vocal music

An Ode to Edith

by Dianna Phelps

When I was growing up my favorite hour each week was the glorious hour I spent at Re-Creations Musicke Shoppe.  It was a quirky little place, jam-packed with any and everything you could think of that is related to music.  It was literally stuffed wall-to-wall.  At first glance you might think you were in an episode of Hoarders but after taking a closer look, you saw sheer magic. Everywhere you looked you could see an instrument and I don’t mean your run-of-the-mill guitars, pianos, horns and drums, although they were there too. I’m talking about instruments like a harpsicord, several hand-made dulcimers, an accordion and my favorite: a washboard. Every week during that holy hour, my brother and I had back-to-back, 30-minute music lessons.  When I was either waiting for my lesson to begin or waiting for my brother’s lesson to end, I wandered around the store exploring and taking in all of the exotic and fascinating things my small mind had never seen before.  I pretended I knew how to play all of the instruments and daydreamed about a world in which everything seemed possible.

We first began taking music lessons when we were 9 and 10 years old.  We had recently moved in with our Grandmother who knew that we both enjoyed learning to play the recorder while attending our previous school.  Even more, she knew that keeping us busy and engaged in something we enjoyed would help to ease the transition of our move, so she signed us up for recorder lessons.  Enter one Ms. Edith Duhon, the town music teacher.

Ms. Duhon was in her mid to late 50s, rocked the most pristine hair-do consisting of a neat bun with a tightly secured bow fastened directly underneath.  She was an anomaly for our small town.  She was well-educated, well-travelled, had no children and married late in life.  In rural Louisiana that was shocking, unheard of even.  I remember being instantly intrigued and smitten by her.  She was utterly brilliant, playing to some extent every instrument in her store.  Who does that? I surely had never met anyone that talented and I’m not sure I have since.

During one recorder lesson, Ms. Duhon had my brother and I sing a song together with her. She had one good listen and said, “Dianna, you need to find your voice.” What a lovely way of saying I was practically tone deaf.  She was like that. She could love you and make you feel valued while simultaneously telling you the cold, hard truth. After a while, I grew bored with recorder and my brother moved on to piano. She suggested I take voice lessons but I opted to stop taking lessons altogether. She didn’t give up though.  She would see me when my grandmother would pick my brother up from his lesson and would remind me that I needed to work on finding my voice and she could help me do it.  She was very convincing and it didn’t take long for me to begin taking voice lessons.  During high school, she would use this same persistence to keep me in lessons when I wanted to quit.  Each week I would work up the nerve to tell her I’d planned to stop lessons but before I could get around to it, she’d pull out all of my favorite pieces, make me sing them and I would fall in love with singing all over again. By the time I left my lesson I couldn’t imagine a world in which I didn’t get to sing with her and be in her presence for at least 30 minutes a week.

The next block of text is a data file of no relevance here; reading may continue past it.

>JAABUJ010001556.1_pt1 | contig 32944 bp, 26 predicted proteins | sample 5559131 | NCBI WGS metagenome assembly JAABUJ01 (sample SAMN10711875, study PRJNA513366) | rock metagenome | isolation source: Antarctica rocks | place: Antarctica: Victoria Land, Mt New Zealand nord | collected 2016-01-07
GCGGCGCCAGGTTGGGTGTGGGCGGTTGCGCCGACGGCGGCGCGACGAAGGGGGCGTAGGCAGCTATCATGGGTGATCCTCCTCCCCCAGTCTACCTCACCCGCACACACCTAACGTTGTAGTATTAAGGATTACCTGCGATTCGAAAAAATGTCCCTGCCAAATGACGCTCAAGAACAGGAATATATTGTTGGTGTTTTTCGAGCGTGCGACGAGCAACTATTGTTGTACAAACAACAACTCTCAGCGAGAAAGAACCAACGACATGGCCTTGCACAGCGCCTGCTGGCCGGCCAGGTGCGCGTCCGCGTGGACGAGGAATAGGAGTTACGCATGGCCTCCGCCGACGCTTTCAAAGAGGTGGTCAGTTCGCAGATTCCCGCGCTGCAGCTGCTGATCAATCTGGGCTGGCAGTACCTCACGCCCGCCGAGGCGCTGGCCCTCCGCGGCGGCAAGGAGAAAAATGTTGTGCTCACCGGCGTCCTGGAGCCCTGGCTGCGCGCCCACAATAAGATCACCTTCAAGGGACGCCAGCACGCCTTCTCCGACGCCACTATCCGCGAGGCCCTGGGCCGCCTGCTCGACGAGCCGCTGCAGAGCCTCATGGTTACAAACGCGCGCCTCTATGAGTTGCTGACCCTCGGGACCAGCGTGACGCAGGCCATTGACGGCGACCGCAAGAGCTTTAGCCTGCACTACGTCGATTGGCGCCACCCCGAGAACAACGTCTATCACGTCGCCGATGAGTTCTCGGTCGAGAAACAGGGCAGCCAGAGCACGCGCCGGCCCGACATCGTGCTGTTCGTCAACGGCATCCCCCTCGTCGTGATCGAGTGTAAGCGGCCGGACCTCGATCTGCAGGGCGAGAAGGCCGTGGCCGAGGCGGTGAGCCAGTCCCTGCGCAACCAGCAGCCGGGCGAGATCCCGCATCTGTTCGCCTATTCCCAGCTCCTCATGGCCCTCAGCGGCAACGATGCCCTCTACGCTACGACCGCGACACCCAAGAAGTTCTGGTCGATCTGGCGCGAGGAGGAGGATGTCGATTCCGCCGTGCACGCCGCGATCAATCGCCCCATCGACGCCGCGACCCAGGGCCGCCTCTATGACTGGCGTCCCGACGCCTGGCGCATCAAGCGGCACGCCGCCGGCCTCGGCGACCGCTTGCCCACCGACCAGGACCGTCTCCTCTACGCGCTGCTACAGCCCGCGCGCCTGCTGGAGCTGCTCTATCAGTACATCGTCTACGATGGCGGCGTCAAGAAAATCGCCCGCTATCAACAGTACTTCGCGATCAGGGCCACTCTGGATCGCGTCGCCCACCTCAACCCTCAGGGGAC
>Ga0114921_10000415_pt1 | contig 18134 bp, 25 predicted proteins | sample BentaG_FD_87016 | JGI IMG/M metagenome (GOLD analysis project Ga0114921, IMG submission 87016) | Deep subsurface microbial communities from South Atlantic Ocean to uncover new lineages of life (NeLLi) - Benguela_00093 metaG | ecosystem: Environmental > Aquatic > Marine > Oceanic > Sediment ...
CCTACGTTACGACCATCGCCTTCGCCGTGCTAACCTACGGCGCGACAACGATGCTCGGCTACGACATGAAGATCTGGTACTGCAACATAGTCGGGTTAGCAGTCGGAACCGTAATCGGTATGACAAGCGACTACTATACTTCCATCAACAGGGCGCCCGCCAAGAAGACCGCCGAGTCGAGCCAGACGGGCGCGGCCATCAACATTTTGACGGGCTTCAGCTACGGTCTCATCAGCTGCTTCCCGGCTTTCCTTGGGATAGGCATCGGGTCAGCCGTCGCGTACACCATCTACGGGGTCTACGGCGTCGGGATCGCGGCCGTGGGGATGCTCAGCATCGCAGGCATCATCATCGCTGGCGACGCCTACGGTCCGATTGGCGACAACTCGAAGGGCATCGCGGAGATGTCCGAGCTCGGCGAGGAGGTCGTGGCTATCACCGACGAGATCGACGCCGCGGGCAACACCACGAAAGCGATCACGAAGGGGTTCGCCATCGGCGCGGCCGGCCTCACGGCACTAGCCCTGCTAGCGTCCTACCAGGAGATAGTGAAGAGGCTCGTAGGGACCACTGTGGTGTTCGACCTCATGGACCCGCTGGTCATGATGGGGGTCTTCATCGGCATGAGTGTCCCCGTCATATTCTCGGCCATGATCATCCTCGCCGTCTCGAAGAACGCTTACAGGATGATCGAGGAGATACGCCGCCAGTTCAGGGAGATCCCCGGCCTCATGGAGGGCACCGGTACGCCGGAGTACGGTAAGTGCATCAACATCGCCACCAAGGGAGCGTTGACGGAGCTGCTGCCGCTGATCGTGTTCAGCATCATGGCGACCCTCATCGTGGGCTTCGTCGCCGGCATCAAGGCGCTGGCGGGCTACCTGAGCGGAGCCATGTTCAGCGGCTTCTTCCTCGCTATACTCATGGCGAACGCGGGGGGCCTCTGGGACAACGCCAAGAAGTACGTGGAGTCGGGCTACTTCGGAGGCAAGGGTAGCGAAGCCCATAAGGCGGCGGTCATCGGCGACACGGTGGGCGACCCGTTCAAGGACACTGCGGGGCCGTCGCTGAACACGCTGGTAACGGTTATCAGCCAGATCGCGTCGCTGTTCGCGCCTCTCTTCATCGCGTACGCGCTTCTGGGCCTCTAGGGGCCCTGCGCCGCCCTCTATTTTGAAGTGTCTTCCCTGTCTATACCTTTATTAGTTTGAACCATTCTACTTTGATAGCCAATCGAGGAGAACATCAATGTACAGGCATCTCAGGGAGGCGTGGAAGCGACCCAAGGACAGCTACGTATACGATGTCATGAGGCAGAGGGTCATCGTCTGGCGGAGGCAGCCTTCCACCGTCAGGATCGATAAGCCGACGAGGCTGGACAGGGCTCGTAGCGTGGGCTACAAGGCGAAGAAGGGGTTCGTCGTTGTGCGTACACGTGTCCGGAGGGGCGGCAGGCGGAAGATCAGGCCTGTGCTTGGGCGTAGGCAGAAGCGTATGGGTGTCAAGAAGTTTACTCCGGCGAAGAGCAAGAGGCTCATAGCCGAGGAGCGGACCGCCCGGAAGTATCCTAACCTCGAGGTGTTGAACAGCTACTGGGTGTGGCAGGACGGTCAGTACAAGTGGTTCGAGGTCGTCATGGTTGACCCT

I could spend a lot of time writing about technical things I learned about music and singing during my lessons but, while those things are important and I’m grateful for having learned them, the best learning that I did during that time has nothing to do with actual music or singing.  Ms. Duhon taught me other lessons. Life lessons.  She said to me once, “Dianna, I had been to Europe and back three times before I married. You need to know that it’s important for you to have a life of your own before you share it with someone.”  Growing up in tiny-town Louisiana, I had never heard those words uttered by anyone.  It was a powerful realization that my life could be what I wanted to make it and it didn’t have to look like everyone else’s that surrounded me.  Those words were compelling. They felt like freedom and possibility.